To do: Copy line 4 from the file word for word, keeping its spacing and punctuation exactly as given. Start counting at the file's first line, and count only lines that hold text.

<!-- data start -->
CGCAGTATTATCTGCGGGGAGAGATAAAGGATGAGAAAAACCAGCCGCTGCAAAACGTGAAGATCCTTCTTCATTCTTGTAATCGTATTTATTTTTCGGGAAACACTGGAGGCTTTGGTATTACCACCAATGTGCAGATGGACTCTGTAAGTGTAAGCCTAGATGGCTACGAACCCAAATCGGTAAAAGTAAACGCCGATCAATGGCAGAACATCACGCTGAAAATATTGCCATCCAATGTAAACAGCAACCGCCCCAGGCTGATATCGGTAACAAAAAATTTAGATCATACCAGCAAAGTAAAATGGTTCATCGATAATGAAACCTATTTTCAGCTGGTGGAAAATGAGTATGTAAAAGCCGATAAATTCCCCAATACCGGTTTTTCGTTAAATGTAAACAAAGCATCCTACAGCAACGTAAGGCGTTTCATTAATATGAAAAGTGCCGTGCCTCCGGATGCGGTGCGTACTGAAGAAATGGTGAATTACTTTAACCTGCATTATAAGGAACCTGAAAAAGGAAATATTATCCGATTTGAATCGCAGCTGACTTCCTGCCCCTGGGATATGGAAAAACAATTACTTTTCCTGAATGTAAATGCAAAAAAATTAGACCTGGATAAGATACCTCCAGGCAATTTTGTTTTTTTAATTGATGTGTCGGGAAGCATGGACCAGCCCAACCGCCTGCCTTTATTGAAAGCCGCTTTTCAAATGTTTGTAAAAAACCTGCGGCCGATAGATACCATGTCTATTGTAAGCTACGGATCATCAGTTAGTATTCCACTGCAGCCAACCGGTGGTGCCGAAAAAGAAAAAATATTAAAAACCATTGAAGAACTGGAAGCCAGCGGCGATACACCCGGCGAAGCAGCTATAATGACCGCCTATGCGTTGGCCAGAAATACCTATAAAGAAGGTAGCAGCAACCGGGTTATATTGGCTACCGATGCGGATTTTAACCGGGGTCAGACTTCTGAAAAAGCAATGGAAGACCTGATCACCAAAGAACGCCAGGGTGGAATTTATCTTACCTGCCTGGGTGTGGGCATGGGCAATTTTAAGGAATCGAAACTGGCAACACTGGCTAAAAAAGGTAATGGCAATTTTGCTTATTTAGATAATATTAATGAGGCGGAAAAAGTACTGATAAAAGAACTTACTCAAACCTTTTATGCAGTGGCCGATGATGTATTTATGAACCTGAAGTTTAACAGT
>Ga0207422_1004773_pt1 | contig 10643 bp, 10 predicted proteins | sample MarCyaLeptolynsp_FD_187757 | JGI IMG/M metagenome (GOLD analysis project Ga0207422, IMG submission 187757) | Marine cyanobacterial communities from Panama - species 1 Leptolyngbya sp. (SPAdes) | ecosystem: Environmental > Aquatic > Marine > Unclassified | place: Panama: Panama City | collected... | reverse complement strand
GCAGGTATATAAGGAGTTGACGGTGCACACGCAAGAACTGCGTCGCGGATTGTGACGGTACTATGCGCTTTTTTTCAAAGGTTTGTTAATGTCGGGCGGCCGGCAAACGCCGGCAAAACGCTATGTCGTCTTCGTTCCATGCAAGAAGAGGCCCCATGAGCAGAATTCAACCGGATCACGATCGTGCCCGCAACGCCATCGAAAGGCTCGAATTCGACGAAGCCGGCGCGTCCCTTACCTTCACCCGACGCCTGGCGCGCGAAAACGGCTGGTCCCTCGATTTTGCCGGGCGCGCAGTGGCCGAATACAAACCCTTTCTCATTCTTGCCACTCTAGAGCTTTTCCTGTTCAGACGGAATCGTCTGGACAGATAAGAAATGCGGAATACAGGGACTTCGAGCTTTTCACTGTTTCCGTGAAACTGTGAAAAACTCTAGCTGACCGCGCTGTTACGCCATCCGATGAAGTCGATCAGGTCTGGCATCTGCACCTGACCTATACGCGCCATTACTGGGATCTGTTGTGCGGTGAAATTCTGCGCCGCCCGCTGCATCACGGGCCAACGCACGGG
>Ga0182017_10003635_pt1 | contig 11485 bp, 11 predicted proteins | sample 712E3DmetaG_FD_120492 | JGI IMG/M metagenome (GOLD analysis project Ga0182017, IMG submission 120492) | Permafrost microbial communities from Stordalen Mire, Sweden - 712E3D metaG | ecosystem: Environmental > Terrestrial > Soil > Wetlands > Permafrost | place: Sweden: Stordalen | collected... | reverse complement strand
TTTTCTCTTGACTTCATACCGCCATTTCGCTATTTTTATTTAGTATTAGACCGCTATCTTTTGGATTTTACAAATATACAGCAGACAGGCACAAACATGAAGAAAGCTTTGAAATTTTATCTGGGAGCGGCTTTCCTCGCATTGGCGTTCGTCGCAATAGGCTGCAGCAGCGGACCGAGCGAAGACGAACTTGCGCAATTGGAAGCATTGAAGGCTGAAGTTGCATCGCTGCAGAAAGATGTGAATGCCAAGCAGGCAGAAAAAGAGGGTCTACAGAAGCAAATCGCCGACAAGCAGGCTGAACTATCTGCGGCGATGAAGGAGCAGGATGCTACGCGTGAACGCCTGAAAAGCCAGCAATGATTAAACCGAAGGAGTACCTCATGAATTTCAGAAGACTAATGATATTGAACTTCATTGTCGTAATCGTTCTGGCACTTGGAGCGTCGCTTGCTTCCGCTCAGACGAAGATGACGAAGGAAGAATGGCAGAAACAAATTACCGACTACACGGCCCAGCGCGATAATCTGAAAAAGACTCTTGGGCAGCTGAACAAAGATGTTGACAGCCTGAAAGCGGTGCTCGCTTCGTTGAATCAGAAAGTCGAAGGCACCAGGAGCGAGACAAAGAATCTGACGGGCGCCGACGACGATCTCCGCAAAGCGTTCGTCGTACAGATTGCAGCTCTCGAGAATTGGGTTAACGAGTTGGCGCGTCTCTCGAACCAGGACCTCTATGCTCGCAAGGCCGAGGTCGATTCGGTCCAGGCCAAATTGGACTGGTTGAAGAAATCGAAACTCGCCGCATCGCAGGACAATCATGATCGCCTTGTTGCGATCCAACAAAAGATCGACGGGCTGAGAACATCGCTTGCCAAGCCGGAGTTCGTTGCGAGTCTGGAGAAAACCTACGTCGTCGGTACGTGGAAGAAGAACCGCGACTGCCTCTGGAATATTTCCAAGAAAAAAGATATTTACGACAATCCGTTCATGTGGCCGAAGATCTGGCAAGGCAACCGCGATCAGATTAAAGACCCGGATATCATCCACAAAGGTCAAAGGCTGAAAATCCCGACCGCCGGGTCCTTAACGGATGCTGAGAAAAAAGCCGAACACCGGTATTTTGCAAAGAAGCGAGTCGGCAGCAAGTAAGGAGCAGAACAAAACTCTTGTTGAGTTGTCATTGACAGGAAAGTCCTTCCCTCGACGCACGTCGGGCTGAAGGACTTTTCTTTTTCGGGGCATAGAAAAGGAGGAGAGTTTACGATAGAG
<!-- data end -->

>Ga0182017_10003635_pt1 | contig 11485 bp, 11 predicted proteins | sample 712E3DmetaG_FD_120492 | JGI IMG/M metagenome (GOLD analysis project Ga0182017, IMG submission 120492) | Permafrost microbial communities from Stordalen Mire, Sweden - 712E3D metaG | ecosystem: Environmental > Terrestrial > Soil > Wetlands > Permafrost | place: Sweden: Stordalen | collected... | reverse complement strand